The White House is asking federally funded labs studying infectious agents to take “immediate action” to inventory samples and review safety and security procedures in the wake of several high-profile accidents earlier this year.
The directive, a memo sent to federal agencies on 19 August but only posted online today, allays fears in the academic community that nongovernment microbiologists might be ordered to stop work for 24 hours and conduct an inventory. Although the memo from the Office of Science and Technology Policy (OSTP) uses the term “stand-down,” it says explicitly that the review should not disrupt ongoing work. And none of the steps are mandatory for extramural labs with federal funding.
The memo is a response to “three recent U.S. biosafety and biosecurity incidents” that have been widely publicized: the mistaken shipment of live anthrax samples by a biodefense lab at the Centers for Disease Control and Prevention (CDC) in Atlanta; the discovery of 60-year-old vials of smallpox on the National Institutes of Health (NIH) campus in suburban Maryland; and the accidental contamination at CDC of benign poultry flu samples with the deadly H5N1 bird flu. CDC has already announced sweeping changes to improve safety, and the OSTP memo aims to “maximize the positive effect of lessons learned” across the U.S. government.
Within 30 days, all federal labs that ship or work with animal or plant infectious agents or toxins are “urged to perform a ‘Safety Stand-Down.’ ” During that time, leaders will review practices and protocols and develop plans for “sustained inventory monitoring.” But “stand-down” apparently does not mean a work stoppage: The review may take several days so that research and clinical work “are not adversely affected.” Labs should also do an “immediate sweep” specifically for select agents—infectious agents and toxins that could potentially be used to cause harm—and make sure samples are registered or destroyed. (A source close to the matter says officials originally discussed a daylong pause to allow lab staff to focus on safety procedures, but decided the activities could be spread over a month so that research would not have to stop.)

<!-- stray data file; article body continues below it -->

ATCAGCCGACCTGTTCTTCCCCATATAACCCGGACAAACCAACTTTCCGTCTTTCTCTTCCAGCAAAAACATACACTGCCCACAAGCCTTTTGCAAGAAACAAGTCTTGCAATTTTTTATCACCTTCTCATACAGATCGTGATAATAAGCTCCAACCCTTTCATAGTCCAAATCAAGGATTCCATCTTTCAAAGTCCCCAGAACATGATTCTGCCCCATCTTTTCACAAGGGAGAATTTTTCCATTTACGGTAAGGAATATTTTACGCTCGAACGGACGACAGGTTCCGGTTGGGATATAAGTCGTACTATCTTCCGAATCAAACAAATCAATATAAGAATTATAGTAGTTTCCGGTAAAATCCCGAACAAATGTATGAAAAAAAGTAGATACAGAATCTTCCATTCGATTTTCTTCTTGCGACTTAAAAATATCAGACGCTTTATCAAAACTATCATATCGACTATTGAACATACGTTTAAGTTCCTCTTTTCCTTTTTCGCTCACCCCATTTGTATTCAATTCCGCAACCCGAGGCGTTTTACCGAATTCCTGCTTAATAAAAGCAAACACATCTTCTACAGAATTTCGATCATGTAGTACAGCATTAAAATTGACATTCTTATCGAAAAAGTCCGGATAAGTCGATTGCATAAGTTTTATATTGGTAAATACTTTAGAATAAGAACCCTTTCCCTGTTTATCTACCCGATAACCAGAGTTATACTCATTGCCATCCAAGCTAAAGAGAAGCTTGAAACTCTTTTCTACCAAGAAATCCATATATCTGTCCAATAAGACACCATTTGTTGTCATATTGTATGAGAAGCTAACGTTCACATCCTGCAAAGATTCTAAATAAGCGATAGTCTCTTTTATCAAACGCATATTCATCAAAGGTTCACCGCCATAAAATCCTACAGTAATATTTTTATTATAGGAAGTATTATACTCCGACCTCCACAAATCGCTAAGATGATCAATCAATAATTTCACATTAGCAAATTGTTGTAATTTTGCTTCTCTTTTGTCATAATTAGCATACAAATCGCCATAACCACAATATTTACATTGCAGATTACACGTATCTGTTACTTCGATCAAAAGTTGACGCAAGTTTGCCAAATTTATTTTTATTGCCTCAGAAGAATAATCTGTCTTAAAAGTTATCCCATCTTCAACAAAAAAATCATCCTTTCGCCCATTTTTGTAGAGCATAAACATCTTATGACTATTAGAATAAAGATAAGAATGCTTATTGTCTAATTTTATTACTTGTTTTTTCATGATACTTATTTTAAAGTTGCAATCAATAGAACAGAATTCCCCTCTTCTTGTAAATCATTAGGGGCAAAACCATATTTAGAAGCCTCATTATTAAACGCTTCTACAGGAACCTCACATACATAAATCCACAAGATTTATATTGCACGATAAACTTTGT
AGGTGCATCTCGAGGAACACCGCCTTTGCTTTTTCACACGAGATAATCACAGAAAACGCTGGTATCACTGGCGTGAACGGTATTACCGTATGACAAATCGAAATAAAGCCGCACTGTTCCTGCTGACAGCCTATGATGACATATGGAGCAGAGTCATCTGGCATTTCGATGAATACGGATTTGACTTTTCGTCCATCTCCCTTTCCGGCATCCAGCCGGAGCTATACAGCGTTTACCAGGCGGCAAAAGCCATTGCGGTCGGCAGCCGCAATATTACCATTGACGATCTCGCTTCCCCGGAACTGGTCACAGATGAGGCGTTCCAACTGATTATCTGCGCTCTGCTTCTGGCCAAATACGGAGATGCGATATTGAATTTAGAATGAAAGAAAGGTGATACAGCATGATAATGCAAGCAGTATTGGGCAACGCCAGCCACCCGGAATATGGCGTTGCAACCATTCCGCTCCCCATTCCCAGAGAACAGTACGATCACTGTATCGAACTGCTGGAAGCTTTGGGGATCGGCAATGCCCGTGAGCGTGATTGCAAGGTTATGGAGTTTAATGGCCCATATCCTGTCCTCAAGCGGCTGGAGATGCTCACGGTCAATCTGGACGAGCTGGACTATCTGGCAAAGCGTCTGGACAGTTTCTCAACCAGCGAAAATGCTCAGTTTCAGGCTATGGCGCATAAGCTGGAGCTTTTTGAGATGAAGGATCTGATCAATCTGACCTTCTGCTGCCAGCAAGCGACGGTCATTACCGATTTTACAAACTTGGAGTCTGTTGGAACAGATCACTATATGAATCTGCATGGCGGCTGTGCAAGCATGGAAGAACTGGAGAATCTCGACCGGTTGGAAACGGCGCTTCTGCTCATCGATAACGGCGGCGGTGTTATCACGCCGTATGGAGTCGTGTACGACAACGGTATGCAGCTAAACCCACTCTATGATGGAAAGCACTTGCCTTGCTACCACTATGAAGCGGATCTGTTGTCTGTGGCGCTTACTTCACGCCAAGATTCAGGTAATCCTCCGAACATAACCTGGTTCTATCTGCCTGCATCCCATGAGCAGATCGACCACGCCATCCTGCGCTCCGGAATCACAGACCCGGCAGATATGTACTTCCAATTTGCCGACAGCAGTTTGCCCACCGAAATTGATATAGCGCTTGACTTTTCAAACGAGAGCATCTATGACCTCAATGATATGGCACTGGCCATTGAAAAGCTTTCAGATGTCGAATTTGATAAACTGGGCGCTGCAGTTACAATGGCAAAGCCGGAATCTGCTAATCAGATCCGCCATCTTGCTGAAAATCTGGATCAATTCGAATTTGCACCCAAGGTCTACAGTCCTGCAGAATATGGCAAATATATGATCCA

Extramural labs that work with infectious agents are merely “encouraged to hold similar events.” In a notice yesterday, NIH suggested that its grantee institutions review their procedures and inventory specimens in September as part of a new “National Biosafety Stewardship Month.”
The American Society for Microbiology (ASM) is “supportive of efforts to ensure” biosafety, the group said in a comment to ScienceInsider. On 25 August, ASM asked its members to check what’s in their freezers. Thomas Inglesby, a biosecurity expert at the UPMC Center for Health Security in Baltimore, Maryland, calls the OSTP memo “a welcome development … the memo should prompt a lot of activity that can improve safety” at both government and extramural labs.
But molecular biologist Richard Ebright of Rutgers University in Piscataway, New Jersey, calls the memo “very thin gruel.” A longtime critic of biodefense labs, Ebright notes that most select agent work takes place at academic or other nonfederal labs. He says that the OSTP memo is unlikely to affect their activities because the actions are recommendations, not requirements.
The memo also outlines longer term plans to tighten oversight of pathogen research. An existing interagency committee will review gaps in biosecurity and biosafety procedures government-wide and “identify an approach to determine the appropriate number of high-containment U.S. laboratories” working with select agents. Another committee will conduct a broad public review of the impact that select agent regulations have had on research and security.
The call for a review of the number of high-containment labs “is a positive sign that OSTP has reversed its previous position and now agrees that a needs-assessment is desirable. But much depends on the details,” Ebright says.
The recent lab mishaps have heightened concerns about the risks of so-called gain-of-function experiments that modify dangerous influenza strains to spread more easily in mammals. The memo does not mention any plans to review these controversial experiments. But the source familiar with the OSTP memo says the federal government is looking at ways to address any questions they raise.